Sunday, November 08, 2015

Insufficient evidence of theft by deception

Randall Hodgkinson won in Statev. Laborde, No. 107,872 (Kan. Nov. 6, 2015), reversing a Clay County conviction for theft by deception for insufficient evidence. The KSC held that “[t]he State did not produce evidence proving one of the necessary elements of theft by deception—that Laborde obtained control over Price's property by means of a false statement or representation that deceived Price and on which he relied.

The KSC explained the poof needed to convict of theft:
In relevant part, K.S.A. 21–3701 defines theft:
      “(a) Theft is any of the following acts done with intent to permanently deprive      the  owner permanently of the possession, use or benefit of the owner's property:
‘(1) Obtaining or exerting unauthorized control over property;
‘(2) obtaining by deception control over property;’ ”
Theft by deception sets out different elements that the State must prove than theft by unauthorized control. Theft by deception demands a specific kind of proof from the State. The statutory language demonstrates clearly that the legislature intended to require the State to prove that the intended victim “was actually deceived and actually relied upon the false representation in order for the defendant to be found guilty of theft by deception.” State v. Finch, 223 Kan. 398, 402, 573 P.2d 1048 (1978). The statutory phrase “by deception” indicates an agency or instrumentality as a causative factor. The State must prove that the defendant “obtained control over another's property by means of a false statement or representation.” 223 Kan. at 404, 573 P.2d 1048.
The facts presented at trial did not prove that Ms. Laborde “obtained control over another's property by means of a false statement or representation.” Rather, the evidence, construed in favor of the State, only showed that Ms. Laborde “exert[ed] unauthorized control over property” (by allegedly using deception to prevent the alleged victim from getting his property back from her possession). This was not sufficient to convict of theft by deception.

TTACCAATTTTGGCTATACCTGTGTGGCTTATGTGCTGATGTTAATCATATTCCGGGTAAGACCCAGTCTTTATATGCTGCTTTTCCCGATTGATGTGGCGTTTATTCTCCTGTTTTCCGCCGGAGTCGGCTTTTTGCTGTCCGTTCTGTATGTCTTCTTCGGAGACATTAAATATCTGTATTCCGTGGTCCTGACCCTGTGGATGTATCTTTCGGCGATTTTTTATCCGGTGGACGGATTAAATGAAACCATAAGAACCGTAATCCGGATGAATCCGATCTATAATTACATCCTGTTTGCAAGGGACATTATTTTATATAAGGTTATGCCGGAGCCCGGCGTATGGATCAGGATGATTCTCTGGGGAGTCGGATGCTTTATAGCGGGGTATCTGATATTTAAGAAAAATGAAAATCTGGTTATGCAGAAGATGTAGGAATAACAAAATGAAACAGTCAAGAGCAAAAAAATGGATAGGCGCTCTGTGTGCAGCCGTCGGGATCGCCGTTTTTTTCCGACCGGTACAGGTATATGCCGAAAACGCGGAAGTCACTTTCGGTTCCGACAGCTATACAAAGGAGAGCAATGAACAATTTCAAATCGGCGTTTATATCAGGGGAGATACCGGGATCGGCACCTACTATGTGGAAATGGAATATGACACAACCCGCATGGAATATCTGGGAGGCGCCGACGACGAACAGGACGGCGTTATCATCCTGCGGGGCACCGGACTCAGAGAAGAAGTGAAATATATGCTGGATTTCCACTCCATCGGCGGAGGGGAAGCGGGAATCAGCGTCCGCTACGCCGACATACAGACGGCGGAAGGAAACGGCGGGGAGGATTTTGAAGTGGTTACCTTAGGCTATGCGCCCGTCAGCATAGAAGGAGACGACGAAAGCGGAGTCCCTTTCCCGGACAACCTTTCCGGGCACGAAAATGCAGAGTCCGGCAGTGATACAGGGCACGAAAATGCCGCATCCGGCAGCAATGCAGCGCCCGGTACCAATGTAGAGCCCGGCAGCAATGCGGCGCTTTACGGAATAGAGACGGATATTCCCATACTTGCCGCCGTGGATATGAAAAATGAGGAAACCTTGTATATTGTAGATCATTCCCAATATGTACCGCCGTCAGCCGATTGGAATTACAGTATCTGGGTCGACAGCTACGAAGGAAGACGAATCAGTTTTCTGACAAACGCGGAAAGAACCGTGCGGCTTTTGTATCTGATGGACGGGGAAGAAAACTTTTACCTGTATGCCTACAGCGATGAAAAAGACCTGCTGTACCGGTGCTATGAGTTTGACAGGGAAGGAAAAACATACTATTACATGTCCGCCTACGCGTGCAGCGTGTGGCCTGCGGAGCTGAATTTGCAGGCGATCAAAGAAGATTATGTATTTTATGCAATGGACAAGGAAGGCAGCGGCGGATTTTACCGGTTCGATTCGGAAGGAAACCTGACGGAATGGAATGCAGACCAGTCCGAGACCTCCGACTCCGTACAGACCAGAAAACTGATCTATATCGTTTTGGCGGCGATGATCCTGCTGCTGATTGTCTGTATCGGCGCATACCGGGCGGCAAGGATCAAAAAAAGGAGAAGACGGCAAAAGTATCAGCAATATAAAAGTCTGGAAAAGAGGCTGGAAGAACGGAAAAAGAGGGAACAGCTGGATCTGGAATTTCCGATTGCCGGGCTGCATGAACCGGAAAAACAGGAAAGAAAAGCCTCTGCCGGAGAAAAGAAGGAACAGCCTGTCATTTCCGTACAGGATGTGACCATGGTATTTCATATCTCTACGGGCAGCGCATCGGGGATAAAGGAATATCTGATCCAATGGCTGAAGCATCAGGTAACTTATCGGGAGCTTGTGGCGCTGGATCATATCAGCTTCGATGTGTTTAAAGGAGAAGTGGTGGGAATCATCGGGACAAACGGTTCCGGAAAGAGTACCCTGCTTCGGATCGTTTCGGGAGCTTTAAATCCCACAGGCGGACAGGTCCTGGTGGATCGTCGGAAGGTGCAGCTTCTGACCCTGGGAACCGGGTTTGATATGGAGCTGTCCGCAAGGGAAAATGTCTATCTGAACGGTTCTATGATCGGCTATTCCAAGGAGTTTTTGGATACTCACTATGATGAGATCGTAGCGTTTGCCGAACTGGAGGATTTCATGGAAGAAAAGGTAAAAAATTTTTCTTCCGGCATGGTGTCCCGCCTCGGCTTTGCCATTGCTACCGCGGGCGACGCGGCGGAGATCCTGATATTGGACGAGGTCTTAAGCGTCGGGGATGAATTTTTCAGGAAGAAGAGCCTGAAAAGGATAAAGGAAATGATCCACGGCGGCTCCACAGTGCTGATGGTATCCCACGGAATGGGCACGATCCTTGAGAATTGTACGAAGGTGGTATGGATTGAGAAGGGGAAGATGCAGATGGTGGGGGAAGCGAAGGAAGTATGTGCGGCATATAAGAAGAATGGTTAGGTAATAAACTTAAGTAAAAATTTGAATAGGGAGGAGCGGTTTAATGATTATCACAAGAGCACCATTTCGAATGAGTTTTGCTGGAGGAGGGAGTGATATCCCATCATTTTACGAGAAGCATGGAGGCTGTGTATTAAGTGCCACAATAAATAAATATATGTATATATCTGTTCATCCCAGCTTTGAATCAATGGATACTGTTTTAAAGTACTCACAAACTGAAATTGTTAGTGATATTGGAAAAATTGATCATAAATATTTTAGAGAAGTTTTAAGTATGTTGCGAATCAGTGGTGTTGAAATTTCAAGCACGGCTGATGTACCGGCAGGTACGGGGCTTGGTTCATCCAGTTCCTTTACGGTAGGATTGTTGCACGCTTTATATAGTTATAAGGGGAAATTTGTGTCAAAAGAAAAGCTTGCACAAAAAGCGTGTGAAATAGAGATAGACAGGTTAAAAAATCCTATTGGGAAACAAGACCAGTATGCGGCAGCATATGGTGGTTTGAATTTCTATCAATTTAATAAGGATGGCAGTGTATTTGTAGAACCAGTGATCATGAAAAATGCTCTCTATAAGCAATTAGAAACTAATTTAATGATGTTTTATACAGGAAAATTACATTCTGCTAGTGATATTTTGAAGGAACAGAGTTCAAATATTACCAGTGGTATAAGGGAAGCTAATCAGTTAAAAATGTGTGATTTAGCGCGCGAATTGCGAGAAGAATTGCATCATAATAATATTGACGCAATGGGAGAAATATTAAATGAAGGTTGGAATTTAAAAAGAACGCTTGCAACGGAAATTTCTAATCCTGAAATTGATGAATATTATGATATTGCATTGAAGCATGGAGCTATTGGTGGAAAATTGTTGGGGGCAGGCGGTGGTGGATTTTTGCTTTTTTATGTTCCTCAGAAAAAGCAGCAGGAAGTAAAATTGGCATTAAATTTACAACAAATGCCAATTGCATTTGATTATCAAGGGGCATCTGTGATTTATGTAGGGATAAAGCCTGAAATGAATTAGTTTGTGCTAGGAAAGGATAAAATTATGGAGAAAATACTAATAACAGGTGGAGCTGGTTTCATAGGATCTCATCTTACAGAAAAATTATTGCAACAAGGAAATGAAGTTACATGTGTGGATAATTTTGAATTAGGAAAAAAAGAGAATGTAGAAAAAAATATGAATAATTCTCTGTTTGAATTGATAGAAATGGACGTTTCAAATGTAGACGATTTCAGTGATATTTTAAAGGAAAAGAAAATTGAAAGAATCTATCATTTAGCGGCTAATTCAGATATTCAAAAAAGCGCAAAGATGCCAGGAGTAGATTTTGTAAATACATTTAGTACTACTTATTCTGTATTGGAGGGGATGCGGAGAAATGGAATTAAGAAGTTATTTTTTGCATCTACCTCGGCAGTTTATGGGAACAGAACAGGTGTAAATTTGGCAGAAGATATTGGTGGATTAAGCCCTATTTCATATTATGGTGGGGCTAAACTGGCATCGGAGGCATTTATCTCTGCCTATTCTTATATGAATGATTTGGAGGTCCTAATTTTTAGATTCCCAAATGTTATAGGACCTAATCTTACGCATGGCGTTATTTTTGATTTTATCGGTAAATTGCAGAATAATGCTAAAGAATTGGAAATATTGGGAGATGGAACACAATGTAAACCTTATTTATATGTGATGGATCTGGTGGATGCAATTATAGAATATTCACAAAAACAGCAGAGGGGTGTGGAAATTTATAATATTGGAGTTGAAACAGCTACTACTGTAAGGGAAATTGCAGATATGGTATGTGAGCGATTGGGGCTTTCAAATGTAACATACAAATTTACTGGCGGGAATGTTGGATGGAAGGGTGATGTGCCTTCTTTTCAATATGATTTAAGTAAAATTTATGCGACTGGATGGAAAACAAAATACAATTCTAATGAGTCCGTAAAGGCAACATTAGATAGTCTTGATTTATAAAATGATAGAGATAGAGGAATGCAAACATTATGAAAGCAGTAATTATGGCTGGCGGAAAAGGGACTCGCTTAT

In reversing the conviction, the KSC described the procedural history of the case as follows:
In this peculiar case, the State brought charges against the defendant asserting elements under one statutory theory of theft [theft by deception], but the jury convicted the defendant under instructions setting out a different theory of theft [theft by unauthorized control]. The Court of Appeals found that the conviction was the result of error invited by both parties and affirmed on that basis. We conclude, however, that the parties never raised on appeal the discrepancy between the charge and the instruction and the case must be analyzed on the terms that the parties argued it, as a matter solely of sufficiency of the evidence. Considered from that perspective, we disagree with the conclusion that the Court of Appeals reached and reverse. [(brackets added by blogger)].
Thus, the KSC held that the sufficiency of the evidence claim was measured by the crime charged in the complaint or information and not necessary the language in the instruction that went to the jury.

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